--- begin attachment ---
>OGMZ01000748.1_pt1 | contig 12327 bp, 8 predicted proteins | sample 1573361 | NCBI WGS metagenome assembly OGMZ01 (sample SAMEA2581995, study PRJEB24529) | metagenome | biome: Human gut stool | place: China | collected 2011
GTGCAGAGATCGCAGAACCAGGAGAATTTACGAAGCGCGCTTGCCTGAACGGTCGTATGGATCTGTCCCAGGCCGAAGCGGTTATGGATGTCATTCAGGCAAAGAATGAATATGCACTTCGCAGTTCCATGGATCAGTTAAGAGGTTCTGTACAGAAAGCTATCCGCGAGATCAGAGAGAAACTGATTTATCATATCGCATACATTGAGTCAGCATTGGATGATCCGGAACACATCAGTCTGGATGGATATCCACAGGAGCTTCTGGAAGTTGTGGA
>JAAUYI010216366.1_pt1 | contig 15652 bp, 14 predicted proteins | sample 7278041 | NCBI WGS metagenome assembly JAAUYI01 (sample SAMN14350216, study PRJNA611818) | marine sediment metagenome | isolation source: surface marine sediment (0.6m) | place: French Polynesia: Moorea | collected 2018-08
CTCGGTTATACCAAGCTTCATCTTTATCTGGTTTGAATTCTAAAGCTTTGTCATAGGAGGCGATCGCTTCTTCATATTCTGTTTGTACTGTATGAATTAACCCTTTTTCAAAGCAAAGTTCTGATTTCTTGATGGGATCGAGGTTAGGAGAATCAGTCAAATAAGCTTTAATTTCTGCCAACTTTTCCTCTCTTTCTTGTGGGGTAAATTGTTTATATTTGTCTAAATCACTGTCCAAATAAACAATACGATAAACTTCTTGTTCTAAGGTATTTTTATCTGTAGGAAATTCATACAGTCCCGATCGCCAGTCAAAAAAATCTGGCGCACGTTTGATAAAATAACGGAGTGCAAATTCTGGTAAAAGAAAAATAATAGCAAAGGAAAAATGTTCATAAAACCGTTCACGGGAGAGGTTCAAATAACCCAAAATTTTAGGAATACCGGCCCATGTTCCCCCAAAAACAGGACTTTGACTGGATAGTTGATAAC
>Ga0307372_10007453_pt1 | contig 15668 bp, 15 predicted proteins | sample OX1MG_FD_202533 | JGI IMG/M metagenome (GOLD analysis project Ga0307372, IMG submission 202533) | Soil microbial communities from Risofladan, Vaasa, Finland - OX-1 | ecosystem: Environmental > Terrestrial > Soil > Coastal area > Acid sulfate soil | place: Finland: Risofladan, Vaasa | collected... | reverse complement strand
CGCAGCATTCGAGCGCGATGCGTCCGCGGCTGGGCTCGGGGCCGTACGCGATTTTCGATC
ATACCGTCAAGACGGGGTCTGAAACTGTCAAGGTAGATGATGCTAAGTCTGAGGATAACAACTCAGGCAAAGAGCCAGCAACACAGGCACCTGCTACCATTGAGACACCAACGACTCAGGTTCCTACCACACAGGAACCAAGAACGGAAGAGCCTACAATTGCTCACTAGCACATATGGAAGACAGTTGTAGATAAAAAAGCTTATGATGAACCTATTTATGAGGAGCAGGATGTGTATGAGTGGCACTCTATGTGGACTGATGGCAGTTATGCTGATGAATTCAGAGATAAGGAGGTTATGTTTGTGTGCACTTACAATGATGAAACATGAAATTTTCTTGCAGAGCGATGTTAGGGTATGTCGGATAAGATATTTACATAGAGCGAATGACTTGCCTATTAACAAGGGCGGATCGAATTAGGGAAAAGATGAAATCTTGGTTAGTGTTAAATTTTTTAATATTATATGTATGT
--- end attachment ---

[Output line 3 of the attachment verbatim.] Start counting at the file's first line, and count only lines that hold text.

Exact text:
>JAAUYI010216366.1_pt1 | contig 15652 bp, 14 predicted proteins | sample 7278041 | NCBI WGS metagenome assembly JAAUYI01 (sample SAMN14350216, study PRJNA611818) | marine sediment metagenome | isolation source: surface marine sediment (0.6m) | place: French Polynesia: Moorea | collected 2018-08